India’s Supreme Court ruled that wireless carriers including Bharti Airtel Ltd. and Vodafone Idea Ltd. need to pay $13 billion of dues to the government, rejecting an appeal by operators struggling to stem losses and reduce debt, Bloomberg News reported. A three-judge Supreme Court bench headed by Justice Arun Mishra on Thursday dismissed review petitions filed by the telecommunication companies against the October verdict, according to updates on the court’s website.
A Deutsche Bank-led consortium’s efforts to buy out the debt of a power plant operator in eastern India have advanced, after no rival bidder emerged, Bloomberg News reported. The struggling utility is Jindal India Thermal Power Ltd., one of a string of power plants being put up for sale by banks stuck with their defaulting debt. The sector has been hit hard by oversupply in recent years, a consequence of a costly push to bridge India’s once chronic power deficit and expand reach to under-supplied rural areas. Power generators form a significant chunk of India’s $130 billion bad loan pile.
Amid rising defaults and tighter liquidity for Chinese privately-owned enterprises, the nation’s banks are letting some companies fail, something Deutsche Bank AG says presents bigger opportunities for foreign investors in troubled debt, Bloomberg News reported. The German lender is an active distressed player in Asia Pacific and has bet on some of the biggest restructuring in the region, including commodities trader Noble Group Ltd. China is taking steps to allow more foreign investment into the country’s 2.37 trillion yuan ($344 billion) non-performing loan market. It will give U.S.
Shandong Ruyi is facing serious disruption to its access to cotton supplies after the company, once hailed as the “LVMH of China”, was placed on an industry blacklist that will halt much of its trading in the commodity with major global groups, the Financial Times reported. Details from a recent arbitration case with a Bangladeshi group, in which Shandong Ruyi was ordered to pay compensation but has not, have also shone a spotlight on the extent of the Chinese company’s difficulties in paying off debts.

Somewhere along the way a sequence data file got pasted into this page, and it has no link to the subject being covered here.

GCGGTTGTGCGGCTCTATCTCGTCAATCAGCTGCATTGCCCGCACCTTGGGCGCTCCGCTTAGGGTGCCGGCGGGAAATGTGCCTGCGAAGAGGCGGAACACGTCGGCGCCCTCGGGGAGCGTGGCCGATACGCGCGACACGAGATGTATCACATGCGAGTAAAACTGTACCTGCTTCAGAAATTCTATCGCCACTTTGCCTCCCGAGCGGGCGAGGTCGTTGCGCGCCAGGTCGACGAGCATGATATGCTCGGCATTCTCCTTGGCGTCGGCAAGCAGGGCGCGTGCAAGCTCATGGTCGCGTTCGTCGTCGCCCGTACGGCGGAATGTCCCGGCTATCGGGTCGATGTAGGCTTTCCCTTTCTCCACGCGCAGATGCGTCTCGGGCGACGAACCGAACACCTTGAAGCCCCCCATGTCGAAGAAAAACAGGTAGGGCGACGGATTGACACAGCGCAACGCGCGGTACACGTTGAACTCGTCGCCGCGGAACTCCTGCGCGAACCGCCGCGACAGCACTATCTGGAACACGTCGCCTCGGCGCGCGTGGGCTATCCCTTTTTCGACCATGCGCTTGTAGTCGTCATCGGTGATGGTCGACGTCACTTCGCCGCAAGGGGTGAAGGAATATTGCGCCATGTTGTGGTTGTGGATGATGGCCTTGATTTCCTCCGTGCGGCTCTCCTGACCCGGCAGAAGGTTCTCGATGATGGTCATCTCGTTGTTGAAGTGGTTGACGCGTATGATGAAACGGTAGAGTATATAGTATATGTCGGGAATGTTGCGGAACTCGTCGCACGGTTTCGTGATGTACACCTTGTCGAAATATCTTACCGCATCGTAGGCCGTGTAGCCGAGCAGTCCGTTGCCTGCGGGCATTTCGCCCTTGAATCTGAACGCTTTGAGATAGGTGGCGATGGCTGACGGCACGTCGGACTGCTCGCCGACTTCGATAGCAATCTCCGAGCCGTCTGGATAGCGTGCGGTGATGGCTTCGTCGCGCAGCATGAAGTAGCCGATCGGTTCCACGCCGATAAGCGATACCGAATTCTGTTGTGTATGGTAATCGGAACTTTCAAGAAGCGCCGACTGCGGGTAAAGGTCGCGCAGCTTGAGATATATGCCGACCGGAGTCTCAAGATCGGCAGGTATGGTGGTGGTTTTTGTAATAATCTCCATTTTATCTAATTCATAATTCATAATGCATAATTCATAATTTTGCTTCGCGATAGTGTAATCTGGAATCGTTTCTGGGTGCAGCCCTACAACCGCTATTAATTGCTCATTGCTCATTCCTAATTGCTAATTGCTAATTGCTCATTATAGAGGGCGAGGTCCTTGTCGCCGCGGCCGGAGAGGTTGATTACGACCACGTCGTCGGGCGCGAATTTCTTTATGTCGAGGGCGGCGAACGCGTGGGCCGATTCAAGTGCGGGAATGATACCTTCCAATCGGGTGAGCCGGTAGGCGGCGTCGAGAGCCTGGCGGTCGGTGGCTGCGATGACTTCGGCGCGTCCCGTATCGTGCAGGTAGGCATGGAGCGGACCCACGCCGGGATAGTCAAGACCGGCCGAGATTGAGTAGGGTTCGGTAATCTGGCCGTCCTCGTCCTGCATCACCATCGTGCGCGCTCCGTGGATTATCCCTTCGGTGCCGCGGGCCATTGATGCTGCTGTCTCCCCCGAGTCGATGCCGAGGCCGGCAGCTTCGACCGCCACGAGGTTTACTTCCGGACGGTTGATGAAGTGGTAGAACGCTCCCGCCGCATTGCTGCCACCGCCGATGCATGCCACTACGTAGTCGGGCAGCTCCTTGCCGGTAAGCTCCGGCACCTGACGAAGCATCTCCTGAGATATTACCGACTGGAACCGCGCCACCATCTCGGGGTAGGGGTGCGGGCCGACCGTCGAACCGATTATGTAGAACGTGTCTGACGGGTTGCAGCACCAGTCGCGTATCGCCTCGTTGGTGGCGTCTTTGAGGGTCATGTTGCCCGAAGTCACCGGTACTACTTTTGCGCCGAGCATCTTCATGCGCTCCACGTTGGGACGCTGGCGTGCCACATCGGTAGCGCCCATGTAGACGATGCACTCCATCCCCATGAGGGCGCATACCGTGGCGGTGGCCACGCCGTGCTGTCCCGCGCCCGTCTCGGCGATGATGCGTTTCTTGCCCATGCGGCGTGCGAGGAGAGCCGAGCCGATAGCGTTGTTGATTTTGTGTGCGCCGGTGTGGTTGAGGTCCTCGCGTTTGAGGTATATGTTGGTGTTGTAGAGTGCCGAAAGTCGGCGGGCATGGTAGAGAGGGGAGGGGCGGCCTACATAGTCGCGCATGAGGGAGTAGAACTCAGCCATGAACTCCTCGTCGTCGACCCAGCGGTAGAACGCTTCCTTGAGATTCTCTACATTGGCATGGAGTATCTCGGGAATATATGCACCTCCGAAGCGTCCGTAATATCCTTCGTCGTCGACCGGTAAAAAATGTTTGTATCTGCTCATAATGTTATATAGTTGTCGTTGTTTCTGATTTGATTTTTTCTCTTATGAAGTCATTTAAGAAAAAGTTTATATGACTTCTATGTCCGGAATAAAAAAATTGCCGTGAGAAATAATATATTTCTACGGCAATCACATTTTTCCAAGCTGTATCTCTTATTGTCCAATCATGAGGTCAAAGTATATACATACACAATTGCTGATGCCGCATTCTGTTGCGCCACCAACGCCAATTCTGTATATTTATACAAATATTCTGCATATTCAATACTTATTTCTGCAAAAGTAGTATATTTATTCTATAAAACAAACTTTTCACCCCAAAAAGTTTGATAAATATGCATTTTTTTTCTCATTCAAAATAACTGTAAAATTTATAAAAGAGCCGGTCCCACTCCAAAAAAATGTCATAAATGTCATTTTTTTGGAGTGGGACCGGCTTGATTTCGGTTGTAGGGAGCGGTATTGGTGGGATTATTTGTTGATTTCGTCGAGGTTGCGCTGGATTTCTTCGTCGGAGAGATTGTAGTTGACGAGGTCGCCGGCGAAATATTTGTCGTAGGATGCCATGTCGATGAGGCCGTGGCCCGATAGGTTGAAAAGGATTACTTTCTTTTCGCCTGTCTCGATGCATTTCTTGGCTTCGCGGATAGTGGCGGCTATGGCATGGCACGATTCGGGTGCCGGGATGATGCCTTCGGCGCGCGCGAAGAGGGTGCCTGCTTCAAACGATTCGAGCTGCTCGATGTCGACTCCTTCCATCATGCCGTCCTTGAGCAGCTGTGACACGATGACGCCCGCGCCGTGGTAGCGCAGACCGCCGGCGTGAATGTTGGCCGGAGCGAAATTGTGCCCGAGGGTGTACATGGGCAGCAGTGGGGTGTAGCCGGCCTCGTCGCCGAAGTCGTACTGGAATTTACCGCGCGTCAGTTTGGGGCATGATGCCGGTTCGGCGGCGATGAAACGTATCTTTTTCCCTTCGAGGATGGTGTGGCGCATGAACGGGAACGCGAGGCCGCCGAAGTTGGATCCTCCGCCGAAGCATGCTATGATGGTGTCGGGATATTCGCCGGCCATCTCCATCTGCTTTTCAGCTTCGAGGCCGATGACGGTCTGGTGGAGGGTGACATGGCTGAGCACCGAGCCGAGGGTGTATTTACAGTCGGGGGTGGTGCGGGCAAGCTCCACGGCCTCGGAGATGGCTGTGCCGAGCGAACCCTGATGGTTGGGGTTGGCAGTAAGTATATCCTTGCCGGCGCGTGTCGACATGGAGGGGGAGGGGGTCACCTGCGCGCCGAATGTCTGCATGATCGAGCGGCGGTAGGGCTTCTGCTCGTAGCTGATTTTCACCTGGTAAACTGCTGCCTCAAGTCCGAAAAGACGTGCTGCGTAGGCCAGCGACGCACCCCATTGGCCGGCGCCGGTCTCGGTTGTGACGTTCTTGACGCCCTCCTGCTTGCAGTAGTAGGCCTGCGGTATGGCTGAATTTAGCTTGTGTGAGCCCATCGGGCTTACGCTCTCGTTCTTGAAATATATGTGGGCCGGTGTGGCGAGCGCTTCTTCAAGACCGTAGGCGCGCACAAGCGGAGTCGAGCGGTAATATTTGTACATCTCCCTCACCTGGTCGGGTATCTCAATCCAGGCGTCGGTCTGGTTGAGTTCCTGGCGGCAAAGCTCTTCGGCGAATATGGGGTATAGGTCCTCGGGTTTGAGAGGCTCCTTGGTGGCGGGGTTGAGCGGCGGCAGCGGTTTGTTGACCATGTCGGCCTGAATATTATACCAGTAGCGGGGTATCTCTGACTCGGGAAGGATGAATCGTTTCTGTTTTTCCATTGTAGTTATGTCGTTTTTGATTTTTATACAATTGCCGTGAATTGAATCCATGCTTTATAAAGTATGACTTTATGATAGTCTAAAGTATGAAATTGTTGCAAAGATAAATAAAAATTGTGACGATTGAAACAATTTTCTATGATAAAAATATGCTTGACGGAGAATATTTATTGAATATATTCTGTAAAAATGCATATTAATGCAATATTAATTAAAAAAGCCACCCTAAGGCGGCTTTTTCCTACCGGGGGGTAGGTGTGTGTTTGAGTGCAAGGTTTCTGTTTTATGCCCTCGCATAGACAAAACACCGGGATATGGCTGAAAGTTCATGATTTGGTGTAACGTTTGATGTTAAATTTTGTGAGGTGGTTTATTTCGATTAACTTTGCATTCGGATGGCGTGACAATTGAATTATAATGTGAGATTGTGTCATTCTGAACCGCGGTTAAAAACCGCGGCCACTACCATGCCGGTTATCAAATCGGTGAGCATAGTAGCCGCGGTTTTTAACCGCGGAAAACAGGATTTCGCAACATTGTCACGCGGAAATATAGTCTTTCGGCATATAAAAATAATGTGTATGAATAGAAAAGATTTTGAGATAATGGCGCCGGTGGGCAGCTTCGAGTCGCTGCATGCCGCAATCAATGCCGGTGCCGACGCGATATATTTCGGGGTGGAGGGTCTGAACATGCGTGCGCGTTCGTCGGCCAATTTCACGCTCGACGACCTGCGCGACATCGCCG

Zambia is already restructuring, renegotiating or refinancing its extensive Chinese project finance debt, and Chinese companies are playing hardball, according to new research, CNBC reported. Southern Africa's third-largest economy is under pressure from an impending breakdown of its power supply and its inability to pay for electricity imports, and is staring down the barrel of further defaults on construction project financing and bond payments.
India’s economy is experiencing a sharp slowdown — to the consternation of many observers. For several years, analysts and organisations such as the IMF and World Bank have touted India as the fastest-growing major economy, with the world’s brightest medium-term outlook, the Financial Times reported in a commentary. But in December the Reserve Bank of India, the central bank, cut its forecast for 2019 growth in gross domestic product to 5 per cent. That headline figure actually understates the slowdown.
A port operator in northeastern China once at the center of U.N. sanctions on North Korea is finding itself in another storm, Bloomberg News reported. Dandong Port Group Co. has regained attention after a controversial court ruling in favor of a state-led debt overhaul that forces steep losses on creditors and drew shareholders’ complaints about an opaque bankruptcy process. The court verdict also runs counter to an unprecedented roadmap that Beijing has just laid out to restore investor confidence via fair handling of bond defaults.
Bondholders of Reliance Home Finance Ltd. have petitioned India’s National Company Law Tribunal to recover 35 billion rupees ($495 million) after the firm missed payments, Economic Times reported citing a copy of the application, Bloomberg News reported. IDBI Trusteeship, which represents the bondholders, wants the tribunal to seize Reliance Home Finance’s assets and bar the company from agreeing to any debt resolution deal with other lenders. The petition was under the Companies Act and a bankruptcy application is “not actively under consideration for now,” according to the report.
China’s offshore corporate bond defaults rose to $3.6 billion in 2019, up from $3.3 billion the year before, according to data compiled by Bloomberg. Tewoo’s dollar bonds were restructured with some investors agreeing to be paid just 37 to 67 cents on the dollar, depending on the maturity of the debt, Bloomberg News reported. China Minsheng Investment Group’s $300 million bond was paid by a Chinese bank guarantor. The company unveiled a plan to repay its $500 million note in October.